Growing up in Chicago in the 1970s and 1980s, I have fond memories of watching Bill Kurtis on Channel 2 news. He was sort of a local Walter Cronkite–a personification of the news. At our house, he was on every night.
So I felt some nostalgia when I got a call from a staffer on Kurtis’ current show, Crime Inc., about an episode they wanted to do on media piracy. And also some apprehension, since we’ve been pretty adamant in our work that criminality–and especially organized crime–is the wrong way to look at piracy. But since I’m a regular complainer about press coverage of these issues and an optimist that the debate can be changed, I agreed to help. Continue reading “Crime Inc. Inc.”
Frederic Martel’s Mainstream (2010) is a very rich account of Hollywood’s (and America’s) global cultural dominance, based on a huge quantity of original research and reporting. Unfortunately, it hasn’t been translated into English (from French–it should be!).
Among many other things, Martel provides interesting detail on the global lobbying and enforcement practices of Hollywood–a subject we treat in our Media Piracy report. You get a clear sense from Martel just how good these guys have been at their jobs, mixing product and politics, working the domestic and international angles simultaneously, and always cultivating the powerful. Chris Dodd’s public threats, post SOPA, reflect how unusual it is for them to lose. Here’s Martel on the history of MPAA lobbying in Brazil and Mexico, cobbled together from pp 28-32. Translation mine. MPA, btw, is what the MPAA calls itself outside the US.
In Brazil, the MPA’s top guy is Steve Solot. From Rio de Janeiro, he coordinates the studios’ business across Latin America. Solot explains: “For the MPAA, South America doesn’t count in terms of box-office, but it’s more and more important in terms of influence and number of tickets sold. American films take over 80% of Brazilian box office receipts. And even for the remaining 20%, you have to remember that many Brazilian films are co-produced with the Americans. Overall, it’s over 85%.” …
Continue reading “The MPAA in Latin America”
Among other things, today is BSA Day–the day on which the Business Software Alliance releases its annual Global Software Piracy Study. This year, like every year, the release involves pronouncements about how much the software industry suffers at the hands of software pirates, especially in the developing world. Here’s BSA president Robert Holleyman from this year’s press release:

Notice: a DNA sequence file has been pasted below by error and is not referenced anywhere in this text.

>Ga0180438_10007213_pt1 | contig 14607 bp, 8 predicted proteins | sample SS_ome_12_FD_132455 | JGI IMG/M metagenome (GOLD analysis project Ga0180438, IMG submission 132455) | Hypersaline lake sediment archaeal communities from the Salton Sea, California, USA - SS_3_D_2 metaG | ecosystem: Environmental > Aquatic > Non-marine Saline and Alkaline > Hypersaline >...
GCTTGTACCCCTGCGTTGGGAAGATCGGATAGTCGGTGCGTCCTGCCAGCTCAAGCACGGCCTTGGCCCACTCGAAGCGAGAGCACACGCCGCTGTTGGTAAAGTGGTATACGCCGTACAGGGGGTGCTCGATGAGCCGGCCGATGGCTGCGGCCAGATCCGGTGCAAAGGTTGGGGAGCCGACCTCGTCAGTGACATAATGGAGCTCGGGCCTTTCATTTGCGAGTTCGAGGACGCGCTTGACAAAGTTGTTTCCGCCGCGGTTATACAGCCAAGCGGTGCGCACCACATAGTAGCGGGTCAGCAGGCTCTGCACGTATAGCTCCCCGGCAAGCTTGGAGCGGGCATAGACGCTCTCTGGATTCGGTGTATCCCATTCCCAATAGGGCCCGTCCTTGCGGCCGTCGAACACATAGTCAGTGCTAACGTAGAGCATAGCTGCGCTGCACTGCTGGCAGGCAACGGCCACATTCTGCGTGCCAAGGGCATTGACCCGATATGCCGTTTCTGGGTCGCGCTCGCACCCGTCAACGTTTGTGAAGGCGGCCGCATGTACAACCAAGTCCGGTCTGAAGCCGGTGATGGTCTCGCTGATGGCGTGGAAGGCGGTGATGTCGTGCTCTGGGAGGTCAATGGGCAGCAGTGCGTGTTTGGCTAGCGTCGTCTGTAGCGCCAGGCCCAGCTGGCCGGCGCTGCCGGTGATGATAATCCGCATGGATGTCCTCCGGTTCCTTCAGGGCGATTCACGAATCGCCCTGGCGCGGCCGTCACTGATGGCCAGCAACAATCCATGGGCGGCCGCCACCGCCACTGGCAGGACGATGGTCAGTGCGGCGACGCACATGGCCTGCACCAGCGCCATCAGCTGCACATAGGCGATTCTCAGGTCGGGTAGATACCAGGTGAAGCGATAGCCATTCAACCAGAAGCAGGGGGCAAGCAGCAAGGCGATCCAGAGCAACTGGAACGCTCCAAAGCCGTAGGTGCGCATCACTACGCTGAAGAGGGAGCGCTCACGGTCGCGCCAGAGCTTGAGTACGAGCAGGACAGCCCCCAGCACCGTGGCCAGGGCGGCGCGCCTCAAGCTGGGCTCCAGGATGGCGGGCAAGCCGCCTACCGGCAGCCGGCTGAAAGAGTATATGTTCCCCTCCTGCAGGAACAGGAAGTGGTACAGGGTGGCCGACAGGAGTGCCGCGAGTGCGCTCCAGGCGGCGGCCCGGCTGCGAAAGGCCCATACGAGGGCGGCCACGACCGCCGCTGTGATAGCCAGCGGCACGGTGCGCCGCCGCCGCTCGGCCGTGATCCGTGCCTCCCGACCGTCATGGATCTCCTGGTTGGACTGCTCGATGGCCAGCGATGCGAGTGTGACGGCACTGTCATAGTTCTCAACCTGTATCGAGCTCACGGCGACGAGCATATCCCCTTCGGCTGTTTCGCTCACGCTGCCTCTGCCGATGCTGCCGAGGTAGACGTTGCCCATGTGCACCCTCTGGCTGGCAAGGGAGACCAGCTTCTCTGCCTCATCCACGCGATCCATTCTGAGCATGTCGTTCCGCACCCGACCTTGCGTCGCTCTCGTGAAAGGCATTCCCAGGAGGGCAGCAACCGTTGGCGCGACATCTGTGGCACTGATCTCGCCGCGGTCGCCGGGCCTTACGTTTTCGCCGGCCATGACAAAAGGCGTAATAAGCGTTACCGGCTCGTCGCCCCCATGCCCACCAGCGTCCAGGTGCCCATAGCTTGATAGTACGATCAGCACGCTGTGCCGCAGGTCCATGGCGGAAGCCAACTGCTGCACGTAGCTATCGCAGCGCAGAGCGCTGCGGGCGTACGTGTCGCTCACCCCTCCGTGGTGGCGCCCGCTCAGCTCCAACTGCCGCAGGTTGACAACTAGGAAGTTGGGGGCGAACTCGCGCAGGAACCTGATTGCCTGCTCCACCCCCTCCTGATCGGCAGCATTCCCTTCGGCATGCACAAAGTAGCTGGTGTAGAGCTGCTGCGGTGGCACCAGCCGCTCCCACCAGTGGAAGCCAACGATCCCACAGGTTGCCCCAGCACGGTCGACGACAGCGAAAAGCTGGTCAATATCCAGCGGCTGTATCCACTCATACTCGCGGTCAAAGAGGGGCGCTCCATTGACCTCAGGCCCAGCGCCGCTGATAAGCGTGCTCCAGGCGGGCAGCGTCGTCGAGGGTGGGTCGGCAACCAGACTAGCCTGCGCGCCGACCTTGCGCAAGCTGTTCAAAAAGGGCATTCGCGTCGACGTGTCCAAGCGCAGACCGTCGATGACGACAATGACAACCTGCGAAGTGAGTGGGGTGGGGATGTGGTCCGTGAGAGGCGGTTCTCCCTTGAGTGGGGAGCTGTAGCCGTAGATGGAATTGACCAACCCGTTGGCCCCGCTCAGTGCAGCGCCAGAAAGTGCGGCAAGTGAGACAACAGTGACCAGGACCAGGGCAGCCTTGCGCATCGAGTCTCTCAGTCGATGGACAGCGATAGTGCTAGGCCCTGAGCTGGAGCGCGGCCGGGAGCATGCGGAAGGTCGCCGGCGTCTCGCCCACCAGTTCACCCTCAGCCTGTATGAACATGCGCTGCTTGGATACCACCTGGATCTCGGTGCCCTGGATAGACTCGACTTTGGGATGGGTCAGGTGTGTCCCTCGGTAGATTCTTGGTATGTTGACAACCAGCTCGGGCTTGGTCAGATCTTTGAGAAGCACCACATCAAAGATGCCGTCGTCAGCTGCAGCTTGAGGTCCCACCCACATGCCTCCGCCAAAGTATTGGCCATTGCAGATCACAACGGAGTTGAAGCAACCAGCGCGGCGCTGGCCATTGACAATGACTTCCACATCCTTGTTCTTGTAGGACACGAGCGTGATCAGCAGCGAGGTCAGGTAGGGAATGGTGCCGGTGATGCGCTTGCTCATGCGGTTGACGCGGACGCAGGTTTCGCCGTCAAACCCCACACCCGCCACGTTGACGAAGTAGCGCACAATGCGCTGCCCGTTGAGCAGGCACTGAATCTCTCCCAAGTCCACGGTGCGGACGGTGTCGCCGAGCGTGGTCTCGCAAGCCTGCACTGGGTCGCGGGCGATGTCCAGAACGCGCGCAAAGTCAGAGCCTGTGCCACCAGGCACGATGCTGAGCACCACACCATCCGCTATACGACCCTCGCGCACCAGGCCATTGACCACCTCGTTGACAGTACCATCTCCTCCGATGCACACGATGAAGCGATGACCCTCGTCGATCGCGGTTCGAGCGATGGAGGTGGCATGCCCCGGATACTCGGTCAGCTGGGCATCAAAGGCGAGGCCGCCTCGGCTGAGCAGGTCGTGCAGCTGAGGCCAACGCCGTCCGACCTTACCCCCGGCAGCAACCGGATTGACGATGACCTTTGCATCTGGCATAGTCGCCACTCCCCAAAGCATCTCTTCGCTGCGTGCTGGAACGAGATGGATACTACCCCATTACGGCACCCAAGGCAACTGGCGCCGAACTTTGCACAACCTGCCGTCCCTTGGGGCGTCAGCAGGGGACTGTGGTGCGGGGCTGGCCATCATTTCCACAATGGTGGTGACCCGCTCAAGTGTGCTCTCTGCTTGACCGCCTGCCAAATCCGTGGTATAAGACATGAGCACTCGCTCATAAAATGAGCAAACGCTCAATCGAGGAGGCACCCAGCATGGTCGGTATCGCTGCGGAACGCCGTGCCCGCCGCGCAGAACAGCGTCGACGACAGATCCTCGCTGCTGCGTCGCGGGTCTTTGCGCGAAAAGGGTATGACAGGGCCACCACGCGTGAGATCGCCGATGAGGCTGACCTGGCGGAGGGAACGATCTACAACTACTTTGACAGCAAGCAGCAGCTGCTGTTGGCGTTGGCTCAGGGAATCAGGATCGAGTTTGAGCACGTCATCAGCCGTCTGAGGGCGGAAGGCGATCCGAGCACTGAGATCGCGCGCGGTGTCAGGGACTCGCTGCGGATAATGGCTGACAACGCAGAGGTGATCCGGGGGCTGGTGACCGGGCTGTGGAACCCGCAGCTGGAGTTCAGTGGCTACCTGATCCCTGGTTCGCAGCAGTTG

The software industry is being robbed blind,” said BSA President and CEO Robert Holleyman. “Nearly $59 billion worth of products were stolen last year — and the rates of theft are completely out of control in the world’s fastest-growing markets. The irony is people everywhere value intellectual property rights, but in many cases they don’t understand they are getting their software illegally.
Now, continuing the reforms it introduced last year, the BSA calls these numbers theft and piracy, but studiously avoids describing them as ‘losses’ to industry. Continue reading “Overinstaller Awareness Day”
(updated, April 9)
Sigh. I can see that engaging in this debate about organized crime and piracy means having to shoot down the same stuff over and over. You can look here if you want a detailed version of our take on organized crime and here for a more tongue-in-cheek version. But to the business at hand: I was dismayed to read the recitation of industry talking points on the subject in this recent Businessweek story by Mike White. This irks me in part because White interviewed me and I walked him through all the problems with the inflated claims. Yet, here they are again. That’s his prerogative, I suppose. Here’s mine. Continue reading “Organized Crime: Businessweek edition”